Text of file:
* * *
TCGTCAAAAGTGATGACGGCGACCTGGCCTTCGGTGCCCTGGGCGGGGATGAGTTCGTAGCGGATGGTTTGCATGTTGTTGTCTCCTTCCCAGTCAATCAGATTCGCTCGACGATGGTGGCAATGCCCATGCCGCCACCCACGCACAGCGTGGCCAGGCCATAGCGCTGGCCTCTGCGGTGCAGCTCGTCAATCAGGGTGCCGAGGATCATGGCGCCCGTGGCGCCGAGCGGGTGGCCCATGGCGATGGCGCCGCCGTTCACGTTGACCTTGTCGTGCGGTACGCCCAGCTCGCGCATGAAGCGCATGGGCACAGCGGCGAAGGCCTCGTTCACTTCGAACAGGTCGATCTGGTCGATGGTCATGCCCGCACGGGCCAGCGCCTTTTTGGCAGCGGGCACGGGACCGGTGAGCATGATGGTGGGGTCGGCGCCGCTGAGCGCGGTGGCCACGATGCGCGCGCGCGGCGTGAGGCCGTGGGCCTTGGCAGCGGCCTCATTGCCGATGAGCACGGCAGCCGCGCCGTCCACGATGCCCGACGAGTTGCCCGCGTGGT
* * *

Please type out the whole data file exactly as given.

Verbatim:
TCGTCAAAAGTGATGACGGCGACCTGGCCTTCGGTGCCCTGGGCGGGGATGAGTTCGTAGCGGATGGTTTGCATGTTGTTGTCTCCTTCCCAGTCAATCAGATTCGCTCGACGATGGTGGCAATGCCCATGCCGCCACCCACGCACAGCGTGGCCAGGCCATAGCGCTGGCCTCTGCGGTGCAGCTCGTCAATCAGGGTGCCGAGGATCATGGCGCCCGTGGCGCCGAGCGGGTGGCCCATGGCGATGGCGCCGCCGTTCACGTTGACCTTGTCGTGCGGTACGCCCAGCTCGCGCATGAAGCGCATGGGCACAGCGGCGAAGGCCTCGTTCACTTCGAACAGGTCGATCTGGTCGATGGTCATGCCCGCACGGGCCAGCGCCTTTTTGGCAGCGGGCACGGGACCGGTGAGCATGATGGTGGGGTCGGCGCCGCTGAGCGCGGTGGCCACGATGCGCGCGCGCGGCGTGAGGCCGTGGGCCTTGGCAGCGGCCTCATTGCCGATGAGCACGGCAGCCGCGCCGTCCACGATGCCCGACGAGTTGCCCGCGTGGT